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Thursday, November 14, 2019

Remember Belgium !

When World War I began, Germany invaded neutral Belgium and Luxembourg as part of the Schlieffen Plan, in an attempt to capture Paris quickly by catching the French off guard by invading through neutral countries. It was this action that technically caused the British to enter the war, as they were still bound by the 1839 agreement to protect Belgium in the event of war. On 2 August 1914, the German government demanded that German armies be given free passage through Belgian territory, although this was refused by the Belgian government on 3 August.The King Albert I addressed his Parliament on 4 August, saying "Never since 1830 has a graver hour sounded for Belgium. The strength of our right and the need of Europe for our autonomous existence make us still hope that the dreaded events will not occur."

Wednesday, November 13, 2019

Musée de l'Armée Hôtel national des Invalides (Paris, 🇫🇷)

Room of artillery models and figurines at Musée de l'Armée  Hôtel national des Invalides (Paris, 🇫🇷)
Historical figurines collection

 The 5000 or so pieces, representing all the different types of historical figurines, reflect the diversity of the Army Museum’s collection, which is made up of around 140,000 pieces in total. This room features displays of the four main types of figurines, which are mostly arranged in parade formations. First, we have the card figurines which were made by and for adults using stiff cardboard from the beginning of the 18th century. Then there are the so-called “tinplate” figurines which were produced during the second half of the 19th century. These are followed by the lead figurines, which were originally produced as children’s toys and still to this day represent the images of “toy soldiers” found in our collective imagination. Finally, we have the plastic soldiers, which became immensely popular during the 20th century due to the fact that they were stronger and less expensive.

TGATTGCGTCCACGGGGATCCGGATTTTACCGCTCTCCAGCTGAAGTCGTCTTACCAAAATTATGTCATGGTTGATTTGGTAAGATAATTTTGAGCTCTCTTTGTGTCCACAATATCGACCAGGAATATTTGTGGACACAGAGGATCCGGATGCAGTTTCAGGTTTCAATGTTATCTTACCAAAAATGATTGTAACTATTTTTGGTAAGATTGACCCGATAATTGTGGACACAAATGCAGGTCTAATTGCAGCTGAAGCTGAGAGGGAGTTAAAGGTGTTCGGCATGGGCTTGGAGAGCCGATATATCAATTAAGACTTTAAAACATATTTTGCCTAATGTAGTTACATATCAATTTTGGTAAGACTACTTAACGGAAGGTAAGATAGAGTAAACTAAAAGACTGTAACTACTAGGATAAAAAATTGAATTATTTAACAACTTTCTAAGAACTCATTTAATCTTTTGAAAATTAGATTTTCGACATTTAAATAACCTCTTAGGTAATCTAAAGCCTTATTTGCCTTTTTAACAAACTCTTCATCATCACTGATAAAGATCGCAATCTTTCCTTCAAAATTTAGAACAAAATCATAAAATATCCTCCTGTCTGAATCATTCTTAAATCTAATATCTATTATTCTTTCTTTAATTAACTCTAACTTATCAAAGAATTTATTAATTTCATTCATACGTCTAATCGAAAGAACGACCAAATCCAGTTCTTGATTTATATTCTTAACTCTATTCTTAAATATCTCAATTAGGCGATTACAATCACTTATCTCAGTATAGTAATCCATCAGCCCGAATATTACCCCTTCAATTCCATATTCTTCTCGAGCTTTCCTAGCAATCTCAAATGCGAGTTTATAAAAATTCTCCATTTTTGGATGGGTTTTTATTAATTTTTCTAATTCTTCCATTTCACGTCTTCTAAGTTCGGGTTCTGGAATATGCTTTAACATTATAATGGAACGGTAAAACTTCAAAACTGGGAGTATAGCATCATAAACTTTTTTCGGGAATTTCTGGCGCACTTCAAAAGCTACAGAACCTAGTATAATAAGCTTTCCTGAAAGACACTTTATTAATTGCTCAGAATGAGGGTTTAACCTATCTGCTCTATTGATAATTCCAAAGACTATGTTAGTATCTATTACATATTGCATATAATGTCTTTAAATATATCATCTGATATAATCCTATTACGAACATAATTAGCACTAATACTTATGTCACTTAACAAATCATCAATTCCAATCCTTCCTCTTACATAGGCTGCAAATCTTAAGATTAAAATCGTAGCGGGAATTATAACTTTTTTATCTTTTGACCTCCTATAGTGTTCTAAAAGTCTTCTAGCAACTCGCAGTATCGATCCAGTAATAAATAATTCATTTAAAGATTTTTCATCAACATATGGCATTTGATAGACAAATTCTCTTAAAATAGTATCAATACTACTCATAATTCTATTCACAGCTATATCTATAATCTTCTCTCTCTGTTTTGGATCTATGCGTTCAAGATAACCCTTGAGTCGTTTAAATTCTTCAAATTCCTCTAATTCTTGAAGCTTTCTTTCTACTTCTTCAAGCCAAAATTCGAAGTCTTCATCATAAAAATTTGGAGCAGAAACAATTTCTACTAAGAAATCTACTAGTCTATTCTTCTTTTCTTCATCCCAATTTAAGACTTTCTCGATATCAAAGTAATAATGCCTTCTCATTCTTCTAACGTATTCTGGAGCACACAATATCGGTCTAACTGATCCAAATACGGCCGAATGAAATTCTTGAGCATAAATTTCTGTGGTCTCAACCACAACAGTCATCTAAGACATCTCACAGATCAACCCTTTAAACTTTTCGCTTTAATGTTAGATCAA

Please use the link below to watch the video: